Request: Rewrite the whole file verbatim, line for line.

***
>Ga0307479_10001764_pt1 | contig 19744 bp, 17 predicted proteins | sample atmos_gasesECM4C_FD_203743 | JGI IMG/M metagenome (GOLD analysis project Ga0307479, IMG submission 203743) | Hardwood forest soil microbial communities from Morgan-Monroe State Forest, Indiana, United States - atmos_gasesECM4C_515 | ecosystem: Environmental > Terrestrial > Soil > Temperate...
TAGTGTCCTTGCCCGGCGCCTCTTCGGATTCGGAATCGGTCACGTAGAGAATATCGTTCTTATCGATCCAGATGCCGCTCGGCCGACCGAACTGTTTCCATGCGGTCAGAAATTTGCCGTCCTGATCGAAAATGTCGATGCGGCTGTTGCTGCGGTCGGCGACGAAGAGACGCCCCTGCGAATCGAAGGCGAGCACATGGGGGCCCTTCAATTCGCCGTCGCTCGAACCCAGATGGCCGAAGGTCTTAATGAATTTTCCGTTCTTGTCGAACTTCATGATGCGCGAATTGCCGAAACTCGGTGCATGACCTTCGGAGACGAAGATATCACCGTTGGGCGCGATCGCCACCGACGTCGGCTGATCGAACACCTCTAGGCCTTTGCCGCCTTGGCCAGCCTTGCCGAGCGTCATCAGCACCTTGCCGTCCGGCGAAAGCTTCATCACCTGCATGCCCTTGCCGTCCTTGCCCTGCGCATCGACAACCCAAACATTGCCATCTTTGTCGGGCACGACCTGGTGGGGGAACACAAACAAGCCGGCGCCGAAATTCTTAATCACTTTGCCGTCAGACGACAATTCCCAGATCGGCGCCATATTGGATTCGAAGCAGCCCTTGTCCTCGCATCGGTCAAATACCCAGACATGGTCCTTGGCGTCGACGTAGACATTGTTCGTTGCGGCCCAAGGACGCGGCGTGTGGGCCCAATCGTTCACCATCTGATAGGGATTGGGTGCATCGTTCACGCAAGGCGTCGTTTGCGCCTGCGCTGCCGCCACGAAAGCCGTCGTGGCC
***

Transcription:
>Ga0307479_10001764_pt1 | contig 19744 bp, 17 predicted proteins | sample atmos_gasesECM4C_FD_203743 | JGI IMG/M metagenome (GOLD analysis project Ga0307479, IMG submission 203743) | Hardwood forest soil microbial communities from Morgan-Monroe State Forest, Indiana, United States - atmos_gasesECM4C_515 | ecosystem: Environmental > Terrestrial > Soil > Temperate...
TAGTGTCCTTGCCCGGCGCCTCTTCGGATTCGGAATCGGTCACGTAGAGAATATCGTTCTTATCGATCCAGATGCCGCTCGGCCGACCGAACTGTTTCCATGCGGTCAGAAATTTGCCGTCCTGATCGAAAATGTCGATGCGGCTGTTGCTGCGGTCGGCGACGAAGAGACGCCCCTGCGAATCGAAGGCGAGCACATGGGGGCCCTTCAATTCGCCGTCGCTCGAACCCAGATGGCCGAAGGTCTTAATGAATTTTCCGTTCTTGTCGAACTTCATGATGCGCGAATTGCCGAAACTCGGTGCATGACCTTCGGAGACGAAGATATCACCGTTGGGCGCGATCGCCACCGACGTCGGCTGATCGAACACCTCTAGGCCTTTGCCGCCTTGGCCAGCCTTGCCGAGCGTCATCAGCACCTTGCCGTCCGGCGAAAGCTTCATCACCTGCATGCCCTTGCCGTCCTTGCCCTGCGCATCGACAACCCAAACATTGCCATCTTTGTCGGGCACGACCTGGTGGGGGAACACAAACAAGCCGGCGCCGAAATTCTTAATCACTTTGCCGTCAGACGACAATTCCCAGATCGGCGCCATATTGGATTCGAAGCAGCCCTTGTCCTCGCATCGGTCAAATACCCAGACATGGTCCTTGGCGTCGACGTAGACATTGTTCGTTGCGGCCCAAGGACGCGGCGTGTGGGCCCAATCGTTCACCATCTGATAGGGATTGGGTGCATCGTTCACGCAAGGCGTCGTTTGCGCCTGCGCTGCCGCCACGAAAGCCGTCGTGGCC